During one of the final days of reading week last spring, fraternity presidents sat around a table with Deans Marichal Gentry and John Meeske to discuss a touchy subject — the ban on fall rush practices that had been announced two months prior.

The conversation, however, soon shifted into unexpected territory: new methods for combating unsafe drinking and Yale’s drinking culture in general. “We were all confused by the change in topic,” recalls Daniel Tay ’14, president of AEPi. Though new policy ideas were presented to the body, the conversation was largely left unresolved. Fraternity leaders left that day with only the administrators’ promise to gather their input over the summer. But Tay says that never happened. (Dean Gentry did not respond to requests for comment.)

Ben Singleton ’13, a former president of SAE, says that, after the meeting, “we all knew something else was coming.”

And he was right.

Before most of us had returned to Yale this fall, Deans Miller and Gentry sent out a campus-wide email explaining the newest regulation governing Yale’s social climate: off-campus party registrations. Under this system, students hosting an off-campus party for more than 50 people are required to register the party with the Dean’s Office, and the host now assumes legal responsibility for all guests. In a News article outlining the new policy, Dean Meeske announced that the regulations were “a way for us to have more knowledge about what’s going on … and with more knowledge we can watch what’s going on more closely.”

With the fall semester well underway, fraternities have been hit the hardest. At a time when most of us had not even finalized our shopping schedule, SigEp was facing one of the earliest impacts of the new regulation. An email that SigEp President Will Kirkland ’14 sent to the SigEp panlist related that on Aug. 23, a party hosted by an “outside organization” in the fraternity’s house resulted in two students being transported to the hospital for severe intoxication.

The consequences were as promised by Meeske: “We are now facing sanctions from the Yale Executive Committee,” reads the email. (Kirkland did not respond to requests for comment.)

Those sanctions included a ban on parties hosted by SigEp until the conclusion of fall break on Oct. 29. But, as a junior in SigEp put it in an interview, “Our president really got screwed. He wasn’t even there, it wasn’t even our fraternity’s party, but he took the hit. How is that even possible?”


It’s the type of confusion that has plagued not only the Greek community, but also student groups closer to campus, including the International Students Organization (ISO) and International Relations Association (YIRA). According to Carl Sandberg ’14, president of ISO, the two groups approached Dean Meeske in early September to explain “concerns” that members had about the new policy.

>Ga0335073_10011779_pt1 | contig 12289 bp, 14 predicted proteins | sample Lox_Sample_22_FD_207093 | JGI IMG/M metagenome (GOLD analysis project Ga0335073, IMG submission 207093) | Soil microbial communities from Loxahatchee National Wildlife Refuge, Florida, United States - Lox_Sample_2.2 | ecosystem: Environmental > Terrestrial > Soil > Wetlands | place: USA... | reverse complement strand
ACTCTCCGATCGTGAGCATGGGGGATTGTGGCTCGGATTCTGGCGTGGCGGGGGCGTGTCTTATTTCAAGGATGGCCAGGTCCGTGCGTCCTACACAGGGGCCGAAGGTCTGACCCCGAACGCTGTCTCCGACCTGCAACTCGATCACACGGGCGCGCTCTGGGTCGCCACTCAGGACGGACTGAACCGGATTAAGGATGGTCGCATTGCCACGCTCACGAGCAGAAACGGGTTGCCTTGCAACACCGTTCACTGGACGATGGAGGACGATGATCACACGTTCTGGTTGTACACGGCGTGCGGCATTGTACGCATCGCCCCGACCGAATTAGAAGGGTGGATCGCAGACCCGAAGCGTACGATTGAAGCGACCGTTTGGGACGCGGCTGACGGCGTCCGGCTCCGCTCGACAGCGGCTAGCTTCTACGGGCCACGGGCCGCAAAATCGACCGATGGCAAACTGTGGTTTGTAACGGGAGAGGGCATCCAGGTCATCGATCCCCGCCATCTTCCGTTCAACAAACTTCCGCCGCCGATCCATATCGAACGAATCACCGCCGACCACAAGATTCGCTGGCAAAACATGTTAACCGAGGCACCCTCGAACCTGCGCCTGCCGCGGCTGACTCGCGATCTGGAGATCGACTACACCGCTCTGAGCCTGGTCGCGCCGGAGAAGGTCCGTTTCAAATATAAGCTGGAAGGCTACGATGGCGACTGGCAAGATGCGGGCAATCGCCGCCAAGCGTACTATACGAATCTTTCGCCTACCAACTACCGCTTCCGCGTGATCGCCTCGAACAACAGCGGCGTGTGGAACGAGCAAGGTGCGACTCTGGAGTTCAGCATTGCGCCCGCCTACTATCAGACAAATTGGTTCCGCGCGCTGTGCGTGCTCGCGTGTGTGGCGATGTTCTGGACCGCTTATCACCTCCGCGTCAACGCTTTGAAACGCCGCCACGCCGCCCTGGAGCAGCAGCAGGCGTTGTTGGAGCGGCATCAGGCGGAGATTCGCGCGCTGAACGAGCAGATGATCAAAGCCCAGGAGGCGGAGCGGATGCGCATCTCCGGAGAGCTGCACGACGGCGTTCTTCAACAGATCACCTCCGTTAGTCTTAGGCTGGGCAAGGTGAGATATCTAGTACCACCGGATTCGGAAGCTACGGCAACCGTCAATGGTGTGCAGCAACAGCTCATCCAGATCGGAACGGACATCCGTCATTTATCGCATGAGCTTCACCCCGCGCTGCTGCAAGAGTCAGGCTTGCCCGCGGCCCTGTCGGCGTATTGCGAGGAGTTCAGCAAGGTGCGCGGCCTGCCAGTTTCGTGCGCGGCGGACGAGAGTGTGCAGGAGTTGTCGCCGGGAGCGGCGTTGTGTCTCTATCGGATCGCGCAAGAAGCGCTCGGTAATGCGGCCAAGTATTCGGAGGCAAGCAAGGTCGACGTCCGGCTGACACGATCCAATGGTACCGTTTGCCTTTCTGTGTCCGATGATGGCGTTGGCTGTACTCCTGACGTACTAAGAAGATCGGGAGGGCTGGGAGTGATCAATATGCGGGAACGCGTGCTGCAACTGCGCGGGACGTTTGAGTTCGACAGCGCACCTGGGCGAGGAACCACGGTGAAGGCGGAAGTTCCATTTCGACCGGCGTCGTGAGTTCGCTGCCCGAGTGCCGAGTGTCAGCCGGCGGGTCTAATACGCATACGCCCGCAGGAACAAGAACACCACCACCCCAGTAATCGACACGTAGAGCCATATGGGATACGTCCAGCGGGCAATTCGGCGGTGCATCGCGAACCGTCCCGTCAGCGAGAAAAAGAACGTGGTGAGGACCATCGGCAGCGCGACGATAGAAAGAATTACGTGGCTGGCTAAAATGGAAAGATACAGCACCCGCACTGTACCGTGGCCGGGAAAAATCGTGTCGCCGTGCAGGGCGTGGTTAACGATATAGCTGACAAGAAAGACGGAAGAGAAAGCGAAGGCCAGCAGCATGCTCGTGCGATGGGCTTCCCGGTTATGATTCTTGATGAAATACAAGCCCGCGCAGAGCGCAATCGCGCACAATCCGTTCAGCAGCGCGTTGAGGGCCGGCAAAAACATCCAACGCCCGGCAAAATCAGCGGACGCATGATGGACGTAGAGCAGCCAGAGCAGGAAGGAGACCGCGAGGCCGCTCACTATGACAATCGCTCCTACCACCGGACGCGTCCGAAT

“We wanted the administration to be aware of how the policy is perceived among students and work to make a clear channel between our members and the administration,” he said.

For Sandberg, their meeting seemed to achieve just that. “They promised to send out more information on the specifics of the regulations, and they did,” he said. “We all got an email the day after. That’s the kind of path I hope we can continue on.”

But YIRA soon revealed that, regardless of this new channel of communication, the policy’s consequences were more palpable than ever.

Niko Efstathiou ’14, a member of YIRA, noted that for years, 168 York Street Café was the organization’s go-to venue for their off-campus events. He praised the management for their flexibility in accommodating student organizations. “Nobody was turned away from a party for being underage, and all carding happened at the bar,” he said. Over the years, he continued, YIRA had formed a close relationship with the bar owner, Joe Goodwin.

But during the third week of classes, Sophia Clementi ’14, executive director of YIRA, was informed halfway through a party the organization was hosting at the café that this one would be their last.

“Joe and I were standing at the door, and he suddenly says to me, ‘You know this will be the last time we can allow underage kids in here,’” Clementi said. Given that the majority of YIRA’s members are underage, it seemed clear to her that they would have to sever ties with 168 York.

Goodwin himself remembers the incident just as vividly. He explains his altered stance on student parties as stemming from a September article in the New Haven Register, one that publicized Yale’s new “crackdown” on student drinking.

“It was a clear wake-up call,” he tells me. It’s about 11:30 p.m. on a Wednesday in the silent and dimly lit dining room of 168 York. “That article told me that I’d have to be stricter about booking parties. It’s sad, because we’ve become good friends with these kids over the years, but we have to follow the law,” he continues. “But at the same time, those rules seem to take away the possibility of parties anywhere at all. I mean, where are you guys going to go now? The Shake Shack?”

Bartender Joe Evangelista soon joins us at our table. While the policies seemed well-intentioned, he admitted, he wondered how they would actually contribute to a decrease in binge drinking. “The thing is,” he says, “kids aren’t coming here to get drunk. They’re running in dancing for an hour, and then going on to whatever’s happening next.”

Regardless, Goodwin does not envision a return to the student parties of the past anytime soon.

“At this point, there’s really nothing I can do,” he says.